SOAP language basics

In the previous section we established that a WSDL definition intentionally separates abstract from concrete definition details. One of the benefits of doing so is that we can isolate communication protocols that implement the messaging required by a service from the implementation-neutral service interface. However, given that SOAP has become the messaging format of choice for SOA, we will very likely be binding our abstract interfaces to SOAP.

Within the service-oriented design process, we place a great deal of emphasis on hand crafting the WSDL definition, along with required XSD schema types. SOAP messages generally do not require as much hands on attention. We spend more time working with SOAP syntax in Chapter 17, where we explore WS-* extensions that are implemented via SOAP headers. Still, this is as good of a time as any to introduce some basic parts of the SOAP language.

As we established in Chapter 5, the structure of SOAP messages is relatively simple. They consist of header, body, and fault sections, all encased in an envelope. Appropriately, the elements we describe in this section (Figure 13.5) are represented by the same names. (The manner in which SOA affects the utilization of SOAP is explored in the SOAP and SOA section in Chapter 14.)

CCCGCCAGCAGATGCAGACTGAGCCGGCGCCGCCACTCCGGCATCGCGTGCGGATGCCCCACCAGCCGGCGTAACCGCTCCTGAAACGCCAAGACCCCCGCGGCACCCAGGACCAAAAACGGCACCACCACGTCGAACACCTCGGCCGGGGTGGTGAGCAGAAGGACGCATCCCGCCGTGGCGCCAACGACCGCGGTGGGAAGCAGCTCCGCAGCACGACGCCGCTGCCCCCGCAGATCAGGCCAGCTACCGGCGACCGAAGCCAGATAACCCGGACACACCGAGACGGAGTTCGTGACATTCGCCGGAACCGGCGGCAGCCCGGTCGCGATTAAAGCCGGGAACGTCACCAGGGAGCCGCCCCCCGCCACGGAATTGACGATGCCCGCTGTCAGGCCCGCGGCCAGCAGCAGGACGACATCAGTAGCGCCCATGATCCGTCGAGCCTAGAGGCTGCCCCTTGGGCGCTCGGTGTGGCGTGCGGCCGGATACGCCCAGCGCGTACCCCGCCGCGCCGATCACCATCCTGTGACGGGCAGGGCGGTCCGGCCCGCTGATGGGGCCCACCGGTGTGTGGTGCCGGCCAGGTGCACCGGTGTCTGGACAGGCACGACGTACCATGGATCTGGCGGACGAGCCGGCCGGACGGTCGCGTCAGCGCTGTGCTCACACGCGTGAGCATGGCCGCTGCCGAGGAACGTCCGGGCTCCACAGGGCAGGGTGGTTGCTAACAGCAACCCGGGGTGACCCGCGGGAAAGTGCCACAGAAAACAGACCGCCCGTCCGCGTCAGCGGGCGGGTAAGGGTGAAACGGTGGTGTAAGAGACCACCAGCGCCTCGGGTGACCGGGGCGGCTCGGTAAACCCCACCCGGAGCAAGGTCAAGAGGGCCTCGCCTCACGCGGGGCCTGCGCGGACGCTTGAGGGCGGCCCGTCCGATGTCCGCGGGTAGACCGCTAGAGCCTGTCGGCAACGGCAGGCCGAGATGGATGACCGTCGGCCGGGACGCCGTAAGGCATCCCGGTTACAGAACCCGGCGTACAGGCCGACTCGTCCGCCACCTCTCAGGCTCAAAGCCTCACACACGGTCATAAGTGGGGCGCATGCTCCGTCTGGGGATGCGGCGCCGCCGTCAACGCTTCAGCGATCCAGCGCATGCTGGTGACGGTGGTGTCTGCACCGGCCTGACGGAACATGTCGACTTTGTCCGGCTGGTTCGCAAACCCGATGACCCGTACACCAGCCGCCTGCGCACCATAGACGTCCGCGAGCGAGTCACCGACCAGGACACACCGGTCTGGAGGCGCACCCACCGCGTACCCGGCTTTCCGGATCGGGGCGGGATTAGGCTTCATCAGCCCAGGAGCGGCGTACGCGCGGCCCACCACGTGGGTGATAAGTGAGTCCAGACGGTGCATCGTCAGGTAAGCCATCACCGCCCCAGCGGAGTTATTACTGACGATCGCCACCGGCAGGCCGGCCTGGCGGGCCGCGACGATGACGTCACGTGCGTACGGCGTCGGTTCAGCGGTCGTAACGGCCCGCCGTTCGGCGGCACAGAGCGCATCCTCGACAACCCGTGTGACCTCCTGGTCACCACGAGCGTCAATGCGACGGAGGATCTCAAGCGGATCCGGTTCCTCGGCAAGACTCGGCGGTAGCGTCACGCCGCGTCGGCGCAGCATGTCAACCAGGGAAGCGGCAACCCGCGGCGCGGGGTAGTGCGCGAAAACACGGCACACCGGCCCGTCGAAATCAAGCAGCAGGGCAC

Figure 13.6. The structure of a SOAP message document.


13.4.1. The Envelope element

The Envelope element represents the root of SOAP message structures. It contains a mandatory Body construct and an optional Header construct.

Example 13.18. The root Envelope construct hosting Header and Body constructs.

<Envelope xmlns ="">




13.4.2. The Header element

As explained in Chapter 5, the header portion of the SOAP message has become a key enabler of the feature set provided by WS-* specifications. Most of these extensions are implemented on a message level and introduce new standardized SOAP header blocks destined to be embedded in the Header construct.

Example 13.19. The Header construct hosting a header block.